Since Eugene needed to convert circles and other conics to rational Bezier curves for his curve/curve intersection, he became the Bezier conics expert. His work eventually led to an internal memo of February ’81, A Treatment of Conics in Parametric Rational Bezier Form. At that time, none of us realized the importance of our work: Eugene felt this memo was “too trivial” and “nothing new” so that it was several years before he incorporated it into one of his later publications. The transition from uniform to non-uniform B-splines was rather straight forward, since the mathematical foundation had been available in the literature for many years. It just had not yet become a part of standard CAD/CAM applied mathematics.
Once we had a reasonably good understanding of rational Bezier and non- uniform splines, we still had to put them together. Up to this point, we had not written or seen the form
P(t) = å w P b (t) / å w b (t)
for anything more than a conic Bezier segment. Searching for a single form, our group worked together, learning about knots, multiple knots and how nicely Bezier segments, especially the conics, could be imbedded into a B-spline curve with multiple knots. Looking back, it seems so simple: It is easy to verify that the equation for P(t) is valid for the B-spline basis functions as well as for Bernstein basis functions. By the end of 1980 we knew we had a way to represent all our required curve forms using a single representation, now know as the NURBS form.
But this new representation could easily have died at this point. We were already 12 to 18 months down our development path. We had completed a large number of algorithms using the old curve forms. We now had to convince our managers and the other technical groups, such as the database and graphics groups, that we should be allowed to start over using a single representation for all curves. The NURBS surface form did not present a problem since we had not yet developed any surface algorithms. The review of this new TIGER curve form was held on February 13, 1981. The review was successful and we were allowed to start over using the new curve form. It was at this time that the NURBS acronym was first used by the other side of the TIGER project, i.e., the TIGER software development groups of Boeing Computer Services.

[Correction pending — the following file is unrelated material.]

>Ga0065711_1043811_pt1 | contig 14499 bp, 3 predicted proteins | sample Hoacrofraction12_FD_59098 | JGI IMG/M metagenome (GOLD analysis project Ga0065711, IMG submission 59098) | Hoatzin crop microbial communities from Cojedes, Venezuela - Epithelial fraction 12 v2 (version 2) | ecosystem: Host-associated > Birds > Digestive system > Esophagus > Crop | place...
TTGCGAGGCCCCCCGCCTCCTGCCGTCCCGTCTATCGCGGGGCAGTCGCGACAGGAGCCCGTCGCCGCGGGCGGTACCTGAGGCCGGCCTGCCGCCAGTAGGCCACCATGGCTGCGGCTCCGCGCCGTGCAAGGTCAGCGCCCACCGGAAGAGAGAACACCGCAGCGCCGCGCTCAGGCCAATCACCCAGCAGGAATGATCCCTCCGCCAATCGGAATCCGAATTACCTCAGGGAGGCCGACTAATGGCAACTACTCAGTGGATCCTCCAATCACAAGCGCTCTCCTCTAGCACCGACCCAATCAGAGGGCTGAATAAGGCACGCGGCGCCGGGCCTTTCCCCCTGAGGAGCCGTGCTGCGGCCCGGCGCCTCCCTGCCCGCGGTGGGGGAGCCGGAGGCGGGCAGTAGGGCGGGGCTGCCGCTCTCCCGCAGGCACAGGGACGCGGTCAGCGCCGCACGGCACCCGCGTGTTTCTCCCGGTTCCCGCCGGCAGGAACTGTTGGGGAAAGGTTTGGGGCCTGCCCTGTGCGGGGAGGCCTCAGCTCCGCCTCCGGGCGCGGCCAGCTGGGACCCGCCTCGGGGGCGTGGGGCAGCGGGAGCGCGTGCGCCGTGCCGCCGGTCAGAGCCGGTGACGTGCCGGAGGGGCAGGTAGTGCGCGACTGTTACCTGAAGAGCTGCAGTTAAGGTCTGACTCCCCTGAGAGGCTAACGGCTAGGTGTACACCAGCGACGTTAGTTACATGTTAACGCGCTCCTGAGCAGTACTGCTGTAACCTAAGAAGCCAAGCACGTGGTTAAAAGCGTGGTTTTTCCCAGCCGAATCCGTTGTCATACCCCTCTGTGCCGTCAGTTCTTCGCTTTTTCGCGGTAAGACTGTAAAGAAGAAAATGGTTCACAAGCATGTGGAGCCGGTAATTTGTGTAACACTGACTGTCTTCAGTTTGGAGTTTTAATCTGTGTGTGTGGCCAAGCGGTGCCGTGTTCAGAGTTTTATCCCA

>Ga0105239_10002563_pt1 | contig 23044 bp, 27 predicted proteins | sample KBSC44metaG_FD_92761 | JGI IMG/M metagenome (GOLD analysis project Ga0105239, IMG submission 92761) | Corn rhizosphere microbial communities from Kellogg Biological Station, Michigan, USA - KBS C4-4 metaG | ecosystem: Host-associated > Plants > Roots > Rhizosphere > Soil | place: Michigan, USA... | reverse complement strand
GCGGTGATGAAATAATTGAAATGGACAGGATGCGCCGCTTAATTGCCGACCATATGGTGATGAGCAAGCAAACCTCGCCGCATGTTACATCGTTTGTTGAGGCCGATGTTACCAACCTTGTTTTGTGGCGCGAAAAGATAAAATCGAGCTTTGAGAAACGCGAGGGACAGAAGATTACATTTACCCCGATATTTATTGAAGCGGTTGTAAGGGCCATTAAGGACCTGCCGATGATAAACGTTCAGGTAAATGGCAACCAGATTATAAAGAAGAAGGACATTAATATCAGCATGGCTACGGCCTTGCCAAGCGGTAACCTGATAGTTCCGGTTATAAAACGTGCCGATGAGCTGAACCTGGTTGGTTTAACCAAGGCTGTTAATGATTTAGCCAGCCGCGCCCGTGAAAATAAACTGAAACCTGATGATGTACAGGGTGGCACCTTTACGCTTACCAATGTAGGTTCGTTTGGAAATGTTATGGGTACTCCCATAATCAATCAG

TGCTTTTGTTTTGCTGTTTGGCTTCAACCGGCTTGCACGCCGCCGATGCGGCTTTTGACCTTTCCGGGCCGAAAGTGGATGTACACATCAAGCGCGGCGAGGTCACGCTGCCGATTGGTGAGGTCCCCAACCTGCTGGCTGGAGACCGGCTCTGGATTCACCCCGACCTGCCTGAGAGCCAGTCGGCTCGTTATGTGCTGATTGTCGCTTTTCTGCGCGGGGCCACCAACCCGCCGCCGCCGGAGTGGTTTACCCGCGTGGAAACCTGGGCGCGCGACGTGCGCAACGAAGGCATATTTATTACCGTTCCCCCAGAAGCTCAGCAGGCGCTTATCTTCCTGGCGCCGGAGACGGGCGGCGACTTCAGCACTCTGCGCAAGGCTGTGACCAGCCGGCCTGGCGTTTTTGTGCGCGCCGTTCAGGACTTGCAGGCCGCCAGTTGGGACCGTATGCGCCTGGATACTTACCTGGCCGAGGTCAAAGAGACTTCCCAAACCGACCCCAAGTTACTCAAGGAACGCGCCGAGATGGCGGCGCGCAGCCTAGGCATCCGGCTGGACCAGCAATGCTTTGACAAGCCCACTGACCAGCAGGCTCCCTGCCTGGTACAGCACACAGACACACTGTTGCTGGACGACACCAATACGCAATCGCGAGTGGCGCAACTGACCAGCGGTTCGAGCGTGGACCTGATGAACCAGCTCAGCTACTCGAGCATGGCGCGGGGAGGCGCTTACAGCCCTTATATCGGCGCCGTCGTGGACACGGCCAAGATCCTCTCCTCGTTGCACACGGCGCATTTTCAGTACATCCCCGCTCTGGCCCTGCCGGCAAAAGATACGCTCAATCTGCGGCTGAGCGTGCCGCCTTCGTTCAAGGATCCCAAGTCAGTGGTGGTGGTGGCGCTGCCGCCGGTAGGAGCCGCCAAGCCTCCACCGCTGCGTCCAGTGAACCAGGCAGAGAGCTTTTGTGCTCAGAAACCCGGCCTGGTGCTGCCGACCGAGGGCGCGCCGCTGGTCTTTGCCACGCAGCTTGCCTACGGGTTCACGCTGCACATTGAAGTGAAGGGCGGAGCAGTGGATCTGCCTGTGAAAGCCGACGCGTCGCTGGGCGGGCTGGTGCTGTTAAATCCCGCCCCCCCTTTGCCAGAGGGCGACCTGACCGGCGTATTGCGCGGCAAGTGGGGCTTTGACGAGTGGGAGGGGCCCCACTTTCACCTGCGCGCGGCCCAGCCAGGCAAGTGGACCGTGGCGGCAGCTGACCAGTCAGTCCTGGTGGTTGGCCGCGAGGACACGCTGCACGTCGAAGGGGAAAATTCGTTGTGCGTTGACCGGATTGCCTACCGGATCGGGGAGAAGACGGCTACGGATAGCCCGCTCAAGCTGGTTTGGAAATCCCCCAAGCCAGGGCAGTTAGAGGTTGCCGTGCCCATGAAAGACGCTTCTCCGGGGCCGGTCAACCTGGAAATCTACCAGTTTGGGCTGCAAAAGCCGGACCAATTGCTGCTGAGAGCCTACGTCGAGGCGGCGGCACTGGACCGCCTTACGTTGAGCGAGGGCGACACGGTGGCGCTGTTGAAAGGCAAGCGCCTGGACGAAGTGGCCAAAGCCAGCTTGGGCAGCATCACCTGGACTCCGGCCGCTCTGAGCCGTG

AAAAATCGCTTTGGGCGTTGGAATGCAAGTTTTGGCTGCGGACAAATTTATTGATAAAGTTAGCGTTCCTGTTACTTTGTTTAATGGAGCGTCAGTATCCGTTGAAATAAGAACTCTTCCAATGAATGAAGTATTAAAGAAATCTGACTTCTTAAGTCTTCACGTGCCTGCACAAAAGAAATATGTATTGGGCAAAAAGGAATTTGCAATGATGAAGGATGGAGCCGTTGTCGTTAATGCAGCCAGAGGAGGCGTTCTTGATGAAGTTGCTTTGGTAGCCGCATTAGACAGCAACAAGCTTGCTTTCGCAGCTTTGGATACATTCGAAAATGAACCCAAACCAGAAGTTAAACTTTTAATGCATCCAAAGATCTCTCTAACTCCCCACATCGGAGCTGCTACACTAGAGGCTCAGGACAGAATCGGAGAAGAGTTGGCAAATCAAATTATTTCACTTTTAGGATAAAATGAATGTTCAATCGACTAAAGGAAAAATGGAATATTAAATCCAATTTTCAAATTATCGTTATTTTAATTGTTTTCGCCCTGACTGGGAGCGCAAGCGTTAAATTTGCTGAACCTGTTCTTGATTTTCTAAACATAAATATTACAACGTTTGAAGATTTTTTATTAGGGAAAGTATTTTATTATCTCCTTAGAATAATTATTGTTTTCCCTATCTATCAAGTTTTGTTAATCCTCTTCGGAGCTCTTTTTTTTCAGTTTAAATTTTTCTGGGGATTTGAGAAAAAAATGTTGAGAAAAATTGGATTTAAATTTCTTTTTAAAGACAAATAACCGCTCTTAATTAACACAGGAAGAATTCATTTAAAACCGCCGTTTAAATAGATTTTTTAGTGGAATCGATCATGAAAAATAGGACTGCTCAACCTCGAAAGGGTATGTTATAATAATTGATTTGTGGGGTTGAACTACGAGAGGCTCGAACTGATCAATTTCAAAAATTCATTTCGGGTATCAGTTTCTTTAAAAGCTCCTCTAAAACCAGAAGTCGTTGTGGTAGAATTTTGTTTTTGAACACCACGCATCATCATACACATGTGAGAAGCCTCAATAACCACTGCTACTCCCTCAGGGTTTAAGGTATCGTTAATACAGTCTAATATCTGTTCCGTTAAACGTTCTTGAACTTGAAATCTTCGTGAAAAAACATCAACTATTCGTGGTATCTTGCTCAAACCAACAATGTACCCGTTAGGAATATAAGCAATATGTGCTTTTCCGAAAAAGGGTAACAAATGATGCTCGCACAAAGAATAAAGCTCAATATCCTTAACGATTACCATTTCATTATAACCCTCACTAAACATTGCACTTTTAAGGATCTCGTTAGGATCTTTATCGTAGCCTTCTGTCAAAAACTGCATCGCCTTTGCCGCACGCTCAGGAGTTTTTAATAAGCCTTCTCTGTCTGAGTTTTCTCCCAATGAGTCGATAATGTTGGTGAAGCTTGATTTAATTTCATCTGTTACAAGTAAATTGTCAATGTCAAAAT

Our management was very eager to promote the use of these new curve and surface forms. They had a limited understanding of the mathematics but they were very aware of the need to communicate geometric data between systems. Hence, Boeing very quickly prepared to propose NURBS to the August ’81 IGES meetings. Richard Fuhr, of our group, was assigned the job of presenting NURBS to IGES. His presentation was very well received and shortly afterwards he put together the Boeing document A Technical Introduction to the Rational B-spline Representation for Curves and Surfaces (D6-48379-100). This document was distributed to many IGES members.